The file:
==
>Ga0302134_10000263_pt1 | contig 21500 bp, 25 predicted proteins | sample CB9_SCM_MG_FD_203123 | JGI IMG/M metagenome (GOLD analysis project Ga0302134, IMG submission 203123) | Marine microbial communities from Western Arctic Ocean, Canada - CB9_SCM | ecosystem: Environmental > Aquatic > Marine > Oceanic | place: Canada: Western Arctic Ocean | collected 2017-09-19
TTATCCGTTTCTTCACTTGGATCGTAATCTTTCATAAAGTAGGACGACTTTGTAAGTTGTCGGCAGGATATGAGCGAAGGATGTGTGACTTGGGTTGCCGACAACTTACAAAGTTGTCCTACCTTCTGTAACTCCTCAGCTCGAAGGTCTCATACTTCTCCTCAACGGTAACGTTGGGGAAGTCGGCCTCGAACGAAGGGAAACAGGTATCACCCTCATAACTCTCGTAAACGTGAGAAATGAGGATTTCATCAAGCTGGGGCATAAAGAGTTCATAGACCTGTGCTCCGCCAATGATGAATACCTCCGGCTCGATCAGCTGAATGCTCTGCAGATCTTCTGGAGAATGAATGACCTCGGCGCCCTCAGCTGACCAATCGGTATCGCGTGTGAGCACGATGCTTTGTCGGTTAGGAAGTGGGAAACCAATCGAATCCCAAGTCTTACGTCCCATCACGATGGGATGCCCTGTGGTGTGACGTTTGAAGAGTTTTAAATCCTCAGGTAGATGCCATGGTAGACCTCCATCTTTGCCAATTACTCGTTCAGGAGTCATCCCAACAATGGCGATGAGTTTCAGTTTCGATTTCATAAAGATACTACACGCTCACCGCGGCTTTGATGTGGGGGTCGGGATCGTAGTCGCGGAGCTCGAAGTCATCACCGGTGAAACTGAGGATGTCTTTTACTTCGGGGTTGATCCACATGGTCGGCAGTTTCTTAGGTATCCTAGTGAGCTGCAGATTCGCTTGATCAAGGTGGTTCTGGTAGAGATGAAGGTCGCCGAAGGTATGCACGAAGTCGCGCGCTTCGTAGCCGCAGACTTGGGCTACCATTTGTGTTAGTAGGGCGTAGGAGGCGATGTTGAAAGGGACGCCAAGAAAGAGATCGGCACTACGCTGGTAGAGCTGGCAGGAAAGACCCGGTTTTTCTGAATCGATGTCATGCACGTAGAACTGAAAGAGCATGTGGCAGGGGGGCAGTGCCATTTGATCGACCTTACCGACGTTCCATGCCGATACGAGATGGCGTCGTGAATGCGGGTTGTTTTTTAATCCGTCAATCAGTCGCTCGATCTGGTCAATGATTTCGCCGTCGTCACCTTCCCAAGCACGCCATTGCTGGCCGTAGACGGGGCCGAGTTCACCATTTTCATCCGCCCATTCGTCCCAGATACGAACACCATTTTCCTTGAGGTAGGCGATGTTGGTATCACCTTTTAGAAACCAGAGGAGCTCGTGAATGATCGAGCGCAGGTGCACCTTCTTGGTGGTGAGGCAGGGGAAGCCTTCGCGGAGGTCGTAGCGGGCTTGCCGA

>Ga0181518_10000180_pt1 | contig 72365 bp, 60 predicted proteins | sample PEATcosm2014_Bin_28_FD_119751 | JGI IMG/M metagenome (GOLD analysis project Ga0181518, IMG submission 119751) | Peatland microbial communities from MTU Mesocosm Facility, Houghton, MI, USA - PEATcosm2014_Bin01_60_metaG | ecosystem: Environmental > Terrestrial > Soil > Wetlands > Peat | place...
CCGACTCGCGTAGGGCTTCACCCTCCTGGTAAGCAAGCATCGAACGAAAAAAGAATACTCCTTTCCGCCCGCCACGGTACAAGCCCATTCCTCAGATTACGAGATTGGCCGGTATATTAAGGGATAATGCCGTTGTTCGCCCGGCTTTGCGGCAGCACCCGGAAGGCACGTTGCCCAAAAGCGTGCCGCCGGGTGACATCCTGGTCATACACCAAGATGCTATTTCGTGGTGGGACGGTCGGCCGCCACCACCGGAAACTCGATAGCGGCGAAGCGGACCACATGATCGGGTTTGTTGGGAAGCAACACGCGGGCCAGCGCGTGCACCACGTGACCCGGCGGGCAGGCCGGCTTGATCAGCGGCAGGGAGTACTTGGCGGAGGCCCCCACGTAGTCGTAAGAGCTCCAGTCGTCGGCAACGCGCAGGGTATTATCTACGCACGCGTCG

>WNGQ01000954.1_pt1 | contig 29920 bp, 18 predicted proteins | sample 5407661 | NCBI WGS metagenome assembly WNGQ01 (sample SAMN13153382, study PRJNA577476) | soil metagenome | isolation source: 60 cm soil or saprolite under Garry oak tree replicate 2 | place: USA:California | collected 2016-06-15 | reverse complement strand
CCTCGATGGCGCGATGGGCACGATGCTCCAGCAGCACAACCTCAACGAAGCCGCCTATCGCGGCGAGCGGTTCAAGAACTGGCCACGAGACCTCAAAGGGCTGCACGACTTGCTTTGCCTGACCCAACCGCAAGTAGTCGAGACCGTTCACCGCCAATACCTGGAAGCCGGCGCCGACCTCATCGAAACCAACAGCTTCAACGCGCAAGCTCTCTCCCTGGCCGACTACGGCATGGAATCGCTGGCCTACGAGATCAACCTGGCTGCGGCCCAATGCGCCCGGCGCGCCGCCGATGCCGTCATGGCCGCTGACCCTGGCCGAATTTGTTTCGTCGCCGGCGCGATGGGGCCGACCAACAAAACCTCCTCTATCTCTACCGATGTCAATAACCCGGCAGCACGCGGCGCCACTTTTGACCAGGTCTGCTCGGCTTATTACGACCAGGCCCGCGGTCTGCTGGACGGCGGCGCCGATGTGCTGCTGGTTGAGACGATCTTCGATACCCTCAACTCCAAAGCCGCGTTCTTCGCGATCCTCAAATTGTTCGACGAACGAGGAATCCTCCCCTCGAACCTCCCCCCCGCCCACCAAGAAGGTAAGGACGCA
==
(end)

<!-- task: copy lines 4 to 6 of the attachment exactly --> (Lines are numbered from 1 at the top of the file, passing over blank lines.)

CCGACTCGCGTAGGGCTTCACCCTCCTGGTAAGCAAGCATCGAACGAAAAAAGAATACTCCTTTCCGCCCGCCACGGTACAAGCCCATTCCTCAGATTACGAGATTGGCCGGTATATTAAGGGATAATGCCGTTGTTCGCCCGGCTTTGCGGCAGCACCCGGAAGGCACGTTGCCCAAAAGCGTGCCGCCGGGTGACATCCTGGTCATACACCAAGATGCTATTTCGTGGTGGGACGGTCGGCCGCCACCACCGGAAACTCGATAGCGGCGAAGCGGACCACATGATCGGGTTTGTTGGGAAGCAACACGCGGGCCAGCGCGTGCACCACGTGACCCGGCGGGCAGGCCGGCTTGATCAGCGGCAGGGAGTACTTGGCGGAGGCCCCCACGTAGTCGTAAGAGCTCCAGTCGTCGGCAACGCGCAGGGTATTATCTACGCACGCGTCG

>WNGQ01000954.1_pt1 | contig 29920 bp, 18 predicted proteins | sample 5407661 | NCBI WGS metagenome assembly WNGQ01 (sample SAMN13153382, study PRJNA577476) | soil metagenome | isolation source: 60 cm soil or saprolite under Garry oak tree replicate 2 | place: USA:California | collected 2016-06-15 | reverse complement strand
CCTCGATGGCGCGATGGGCACGATGCTCCAGCAGCACAACCTCAACGAAGCCGCCTATCGCGGCGAGCGGTTCAAGAACTGGCCACGAGACCTCAAAGGGCTGCACGACTTGCTTTGCCTGACCCAACCGCAAGTAGTCGAGACCGTTCACCGCCAATACCTGGAAGCCGGCGCCGACCTCATCGAAACCAACAGCTTCAACGCGCAAGCTCTCTCCCTGGCCGACTACGGCATGGAATCGCTGGCCTACGAGATCAACCTGGCTGCGGCCCAATGCGCCCGGCGCGCCGCCGATGCCGTCATGGCCGCTGACCCTGGCCGAATTTGTTTCGTCGCCGGCGCGATGGGGCCGACCAACAAAACCTCCTCTATCTCTACCGATGTCAATAACCCGGCAGCACGCGGCGCCACTTTTGACCAGGTCTGCTCGGCTTATTACGACCAGGCCCGCGGTCTGCTGGACGGCGGCGCCGATGTGCTGCTGGTTGAGACGATCTTCGATACCCTCAACTCCAAAGCCGCGTTCTTCGCGATCCTCAAATTGTTCGACGAACGAGGAATCCTCCCCTCGAACCTCCCCCCCGCCCACCAAGAAGGTAAGGACGCA